As such, a reverse painter's algorithm cannot be used as an alternative to Z-culling without strenuous re-engineering, except as an optimization to Z-culling For example, an optimization might be to keep polygons sorted according to x/y-location and z-depth to provide bounds, in an effort to quickly determine if two polygons might possibly have an occlusion interaction


The range of depth values in camera space to be rendered is often defined between a n e a r and f a r value of z After a perspective transformation, the new value of z , or z ′ , is defined by:

z ′ = f a r + n e a r f a r − n e a r + 1 z − 2 ⋅ f a r ⋅ n e a r f a r − n e a r +-+\left\cdot -\right

After an orthographic projection, the new value of z , or z ′ , is defined by:

z ′ = 2 ⋅ z − n e a r f a r − n e a r − 1 ---1

where z is the old value of z in camera space, and is sometimes called w or w ′

The resulting values of z ′ are normalized between the values of -1 and 1, where the n e a r plane is at -1 and the f a r plane is at 1 Values outside of this range correspond to points which are not in the viewing frustum, and shouldn't be rendered

Fixed-point representationedit

Typically, these values are stored in the z-buffer of the hardware graphics accelerator in fixed point format First they are normalized to a more common range which is 0,1 by substituting the appropriate conversion z 2 ′ = z 1 ′ + 1 2 =+1\right into the previous formula:

z ′ = f a r + n e a r 2 ⋅ f a r − n e a r + 1 z − f a r ⋅ n e a r f a r − n e a r + 1 2 +-\right+\left\cdot -\right+

Second, the above formula is multiplied by S = 2 d − 1 -1 where d is the depth of the z-buffer usually 16, 24 or 32 bits and rounding the result to an integer:1

z ′ = f z = ⌊ 2 d − 1 ⋅ f a r + n e a r 2 ⋅ f a r − n e a r + 1 z − f a r ⋅ n e a r f a r − n e a r + 1 2 ⌋ -1\right\cdot \left+-\right+\left\cdot -\right+\right\right\rfloor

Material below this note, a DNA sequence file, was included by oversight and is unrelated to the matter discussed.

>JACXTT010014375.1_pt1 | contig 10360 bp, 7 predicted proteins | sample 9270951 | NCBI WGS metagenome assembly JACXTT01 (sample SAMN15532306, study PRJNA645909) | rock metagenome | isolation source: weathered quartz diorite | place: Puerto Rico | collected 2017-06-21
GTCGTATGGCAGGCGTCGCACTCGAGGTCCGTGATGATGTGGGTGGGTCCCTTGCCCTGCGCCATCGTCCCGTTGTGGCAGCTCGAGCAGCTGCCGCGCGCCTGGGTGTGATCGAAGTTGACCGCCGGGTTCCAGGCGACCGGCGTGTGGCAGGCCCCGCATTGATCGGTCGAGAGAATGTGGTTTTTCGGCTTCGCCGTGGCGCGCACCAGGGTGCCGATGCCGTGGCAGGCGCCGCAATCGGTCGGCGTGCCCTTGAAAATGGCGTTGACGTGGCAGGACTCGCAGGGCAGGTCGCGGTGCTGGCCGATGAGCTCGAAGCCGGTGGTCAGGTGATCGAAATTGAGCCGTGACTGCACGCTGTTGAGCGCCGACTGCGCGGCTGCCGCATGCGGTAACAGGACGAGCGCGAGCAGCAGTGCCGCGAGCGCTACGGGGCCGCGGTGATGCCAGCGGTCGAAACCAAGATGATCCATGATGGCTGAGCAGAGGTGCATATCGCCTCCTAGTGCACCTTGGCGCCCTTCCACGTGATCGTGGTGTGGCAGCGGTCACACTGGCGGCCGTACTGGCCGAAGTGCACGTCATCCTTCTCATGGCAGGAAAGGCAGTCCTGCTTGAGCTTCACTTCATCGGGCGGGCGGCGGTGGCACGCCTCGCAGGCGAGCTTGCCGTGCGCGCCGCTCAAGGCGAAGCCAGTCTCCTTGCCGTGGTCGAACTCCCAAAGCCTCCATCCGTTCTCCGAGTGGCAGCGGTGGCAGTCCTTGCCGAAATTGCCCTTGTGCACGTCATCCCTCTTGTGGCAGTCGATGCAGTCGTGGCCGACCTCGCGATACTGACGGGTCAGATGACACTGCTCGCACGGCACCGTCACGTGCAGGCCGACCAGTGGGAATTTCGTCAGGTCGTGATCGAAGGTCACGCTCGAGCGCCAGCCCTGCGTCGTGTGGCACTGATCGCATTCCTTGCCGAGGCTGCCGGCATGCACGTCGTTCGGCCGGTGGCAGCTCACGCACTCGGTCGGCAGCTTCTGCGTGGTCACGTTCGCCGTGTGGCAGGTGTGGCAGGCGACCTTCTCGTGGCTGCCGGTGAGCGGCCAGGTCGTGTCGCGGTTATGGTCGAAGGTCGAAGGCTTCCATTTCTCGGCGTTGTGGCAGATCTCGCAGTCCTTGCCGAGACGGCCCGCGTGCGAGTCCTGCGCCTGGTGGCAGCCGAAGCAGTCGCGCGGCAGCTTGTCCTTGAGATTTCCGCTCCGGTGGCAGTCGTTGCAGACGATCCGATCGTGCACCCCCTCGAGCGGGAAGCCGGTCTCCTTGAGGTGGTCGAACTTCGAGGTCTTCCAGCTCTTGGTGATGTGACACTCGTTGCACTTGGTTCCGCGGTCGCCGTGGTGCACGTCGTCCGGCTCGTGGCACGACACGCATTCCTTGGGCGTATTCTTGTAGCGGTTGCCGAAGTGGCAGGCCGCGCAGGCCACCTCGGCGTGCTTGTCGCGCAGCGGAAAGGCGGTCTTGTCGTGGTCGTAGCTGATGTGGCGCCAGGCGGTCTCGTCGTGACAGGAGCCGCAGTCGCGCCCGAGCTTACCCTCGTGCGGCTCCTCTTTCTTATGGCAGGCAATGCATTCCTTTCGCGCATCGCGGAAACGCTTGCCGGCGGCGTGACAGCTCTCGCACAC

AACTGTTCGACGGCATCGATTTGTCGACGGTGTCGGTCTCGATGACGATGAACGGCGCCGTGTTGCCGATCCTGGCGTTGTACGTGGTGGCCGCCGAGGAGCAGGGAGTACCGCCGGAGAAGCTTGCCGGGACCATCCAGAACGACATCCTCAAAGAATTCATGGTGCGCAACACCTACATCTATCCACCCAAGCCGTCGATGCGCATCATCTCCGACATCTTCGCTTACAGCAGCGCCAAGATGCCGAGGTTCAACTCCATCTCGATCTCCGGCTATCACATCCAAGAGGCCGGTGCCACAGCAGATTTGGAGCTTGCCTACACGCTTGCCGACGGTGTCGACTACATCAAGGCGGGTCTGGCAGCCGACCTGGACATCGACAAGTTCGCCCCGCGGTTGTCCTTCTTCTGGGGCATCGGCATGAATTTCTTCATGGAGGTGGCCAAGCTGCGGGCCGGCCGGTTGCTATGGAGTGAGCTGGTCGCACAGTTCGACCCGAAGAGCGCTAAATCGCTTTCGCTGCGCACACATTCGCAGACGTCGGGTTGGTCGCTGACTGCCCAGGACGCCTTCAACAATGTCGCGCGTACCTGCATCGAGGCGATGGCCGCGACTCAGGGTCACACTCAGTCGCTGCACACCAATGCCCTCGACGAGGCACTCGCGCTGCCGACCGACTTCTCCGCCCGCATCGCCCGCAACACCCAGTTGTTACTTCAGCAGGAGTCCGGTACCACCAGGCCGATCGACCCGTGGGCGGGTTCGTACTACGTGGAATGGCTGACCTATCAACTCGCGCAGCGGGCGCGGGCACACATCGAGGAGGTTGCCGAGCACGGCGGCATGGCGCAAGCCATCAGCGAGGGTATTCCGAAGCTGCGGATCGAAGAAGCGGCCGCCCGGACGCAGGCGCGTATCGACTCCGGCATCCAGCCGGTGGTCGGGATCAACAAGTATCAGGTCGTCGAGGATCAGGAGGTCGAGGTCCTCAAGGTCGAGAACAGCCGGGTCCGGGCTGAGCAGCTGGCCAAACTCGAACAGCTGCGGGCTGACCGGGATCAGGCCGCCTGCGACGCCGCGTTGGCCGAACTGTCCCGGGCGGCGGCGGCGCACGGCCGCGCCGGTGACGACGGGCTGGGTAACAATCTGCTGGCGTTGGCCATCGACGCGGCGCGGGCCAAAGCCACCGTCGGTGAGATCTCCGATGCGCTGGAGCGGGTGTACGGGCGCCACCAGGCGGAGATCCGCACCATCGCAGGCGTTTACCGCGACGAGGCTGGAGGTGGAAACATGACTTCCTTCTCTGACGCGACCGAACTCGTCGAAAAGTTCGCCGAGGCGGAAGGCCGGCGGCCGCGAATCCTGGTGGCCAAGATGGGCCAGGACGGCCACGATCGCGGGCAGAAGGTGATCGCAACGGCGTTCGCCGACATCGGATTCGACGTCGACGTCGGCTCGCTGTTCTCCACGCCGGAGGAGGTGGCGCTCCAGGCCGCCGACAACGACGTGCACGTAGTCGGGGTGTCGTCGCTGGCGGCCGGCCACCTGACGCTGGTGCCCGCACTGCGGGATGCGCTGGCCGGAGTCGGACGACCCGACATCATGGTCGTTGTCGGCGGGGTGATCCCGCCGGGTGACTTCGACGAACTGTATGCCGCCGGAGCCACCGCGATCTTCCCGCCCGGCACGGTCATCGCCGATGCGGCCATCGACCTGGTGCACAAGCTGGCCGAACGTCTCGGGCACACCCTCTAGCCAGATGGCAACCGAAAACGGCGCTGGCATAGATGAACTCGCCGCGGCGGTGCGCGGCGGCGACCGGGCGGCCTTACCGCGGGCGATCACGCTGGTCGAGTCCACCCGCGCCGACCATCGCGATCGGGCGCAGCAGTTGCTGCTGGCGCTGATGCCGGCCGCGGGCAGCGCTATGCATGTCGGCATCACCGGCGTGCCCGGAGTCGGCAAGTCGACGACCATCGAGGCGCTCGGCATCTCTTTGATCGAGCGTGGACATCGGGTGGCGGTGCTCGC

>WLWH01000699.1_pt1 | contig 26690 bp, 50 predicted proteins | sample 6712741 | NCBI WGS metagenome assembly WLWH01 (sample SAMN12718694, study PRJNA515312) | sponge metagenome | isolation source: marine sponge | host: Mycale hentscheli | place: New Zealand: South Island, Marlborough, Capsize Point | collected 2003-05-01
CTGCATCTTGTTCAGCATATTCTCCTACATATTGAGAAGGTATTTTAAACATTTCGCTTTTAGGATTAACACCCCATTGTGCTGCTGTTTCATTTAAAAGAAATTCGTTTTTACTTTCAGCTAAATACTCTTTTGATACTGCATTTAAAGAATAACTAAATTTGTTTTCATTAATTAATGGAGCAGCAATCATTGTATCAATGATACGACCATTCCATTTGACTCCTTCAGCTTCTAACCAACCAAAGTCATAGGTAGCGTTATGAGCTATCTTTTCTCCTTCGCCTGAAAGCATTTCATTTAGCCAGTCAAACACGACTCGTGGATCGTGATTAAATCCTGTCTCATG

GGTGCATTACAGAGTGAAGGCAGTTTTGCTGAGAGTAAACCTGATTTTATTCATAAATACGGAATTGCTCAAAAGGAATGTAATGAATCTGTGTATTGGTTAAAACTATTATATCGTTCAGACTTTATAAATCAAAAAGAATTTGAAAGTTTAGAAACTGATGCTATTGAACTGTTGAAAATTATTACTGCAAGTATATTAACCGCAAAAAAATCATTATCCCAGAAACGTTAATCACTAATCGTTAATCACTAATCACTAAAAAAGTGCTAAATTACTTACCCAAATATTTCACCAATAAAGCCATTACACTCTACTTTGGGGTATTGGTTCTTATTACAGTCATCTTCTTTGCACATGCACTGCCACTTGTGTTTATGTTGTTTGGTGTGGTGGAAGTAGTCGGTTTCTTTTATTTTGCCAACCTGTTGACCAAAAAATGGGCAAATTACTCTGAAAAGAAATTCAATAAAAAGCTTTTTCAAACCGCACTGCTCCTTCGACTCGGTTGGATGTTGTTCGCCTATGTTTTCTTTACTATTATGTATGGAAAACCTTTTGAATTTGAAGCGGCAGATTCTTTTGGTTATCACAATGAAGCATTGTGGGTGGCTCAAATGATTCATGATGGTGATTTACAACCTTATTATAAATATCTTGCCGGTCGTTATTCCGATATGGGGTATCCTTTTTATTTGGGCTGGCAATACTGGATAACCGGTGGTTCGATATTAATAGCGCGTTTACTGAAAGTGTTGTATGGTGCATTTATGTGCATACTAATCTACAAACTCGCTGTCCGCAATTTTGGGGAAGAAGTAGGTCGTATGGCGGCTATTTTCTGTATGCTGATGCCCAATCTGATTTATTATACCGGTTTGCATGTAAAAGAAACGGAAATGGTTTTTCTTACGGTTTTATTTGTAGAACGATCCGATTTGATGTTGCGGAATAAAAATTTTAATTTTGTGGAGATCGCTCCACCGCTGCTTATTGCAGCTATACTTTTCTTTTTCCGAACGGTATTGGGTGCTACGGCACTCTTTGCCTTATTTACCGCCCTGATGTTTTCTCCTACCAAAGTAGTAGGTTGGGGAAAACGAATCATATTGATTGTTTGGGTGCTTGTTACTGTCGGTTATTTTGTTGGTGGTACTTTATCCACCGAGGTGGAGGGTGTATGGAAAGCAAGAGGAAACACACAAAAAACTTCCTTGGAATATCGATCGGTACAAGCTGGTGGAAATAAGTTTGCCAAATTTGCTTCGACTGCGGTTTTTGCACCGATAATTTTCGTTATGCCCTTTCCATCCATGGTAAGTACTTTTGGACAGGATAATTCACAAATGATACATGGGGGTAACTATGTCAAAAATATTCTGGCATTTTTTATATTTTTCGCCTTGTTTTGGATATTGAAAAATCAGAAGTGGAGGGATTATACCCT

This formula can be inverted and derived in order to calculate the z-buffer resolution the 'granularity' mentioned earlier The inverse of the above f z :

z = − f a r ⋅ n e a r z ′ S f a r − n e a r − f a r = − S ⋅ f a r ⋅ n e a r z ′ f a r − n e a r − f a r ⋅ S \cdot \left-\right-=\cdot \cdot -\right-\cdot S

where S = 2 d − 1 -1

The z-buffer resolution in terms of camera space would be the incremental value resulted from the smallest change in the integer stored in the z-buffer, which is +1 or -1 Therefore this resolution can be calculated from the derivative of z as a function of z ′ :

d z d z ′ = − 1 ⋅ − 1 ⋅ S ⋅ f a r ⋅ n e a r z ′ f a r − n e a r − f a r ⋅ S 2 ⋅ f a r − n e a r =\cdot \cdot -\right-\cdot S\right^\cdot \left-\right

Expressing it back in camera space terms, by substituting z ′ by the above f z :

d z d z ′ = − 1 ⋅ − 1 ⋅ S ⋅ f a r ⋅ n e a r ⋅ f a r − n e a r S ⋅ − f a r ⋅ n e a r z + f a r − f a r ⋅ S 2 = =\cdot \cdot \cdot \left-\right\cdot \left\cdot +\right-\cdot S\right^=

f a r − n e a r ⋅ z 2 S ⋅ f a r ⋅ n e a r = -\right\cdot z^\cdot =

z 2 S ⋅ n e a r − z 2 S ⋅ f a r = -=

~ z 2 S ⋅ n e a r

This shows that the values of z ′ are grouped much more densely near the n e a r plane, and much more sparsely farther away, resulting in better precision closer to the camera The smaller the n e a r / f a r / ratio is, the less precision there is far away—having the n e a r plane set too closely is a common cause of undesirable rendering artifacts in more distant objects2

To implement a z-buffer, the values of z ′ are linearly interpolated across screen space between the vertices of the current polygon, and these intermediate values are generally stored in the z-buffer in fixed point format


To implement a w-buffer,clarification needed the old values of z in camera space, or w , are stored in the buffer, generally in floating point format However, these values cannot be linearly interpolated across screen space from the vertices—they usually have to be inverted, interpolated, and then inverted again The resulting values of w , as opposed to z ′ , are spaced evenly between n e a r and f a r There are implementations of the w-buffer that avoid the inversions altogether

Whether a z-buffer or w-buffer results in a better image depends on the application

See alsoedit

  • Z-fighting
  • Irregular Z-buffer
  • Z-order
  • z-index
  • A-buffer
  • Depth map
  • HyperZ
  • Stencil buffer


  1. ^ The OpenGL Organization "Open GL / FAQ 12 - The Depth buffer" Retrieved 2010-11-01 
  2. ^ Grégory Massal "Depth buffer - the gritty details" Retrieved 2008-08-03 

External linksedit

  • Learning to Love your Z-buffer
  • Alpha-blending and the Z-buffer


Note 1: see WK Giloi, JL Encarnação, W Straßer "The Giloi’s School of Computer Graphics" Computer Graphics 35 4:12–16

what is z-buffering, z buffering

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    Z-buffering beatiful post thanks!


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Z-buffering what, Z-buffering who, Z-buffering explanation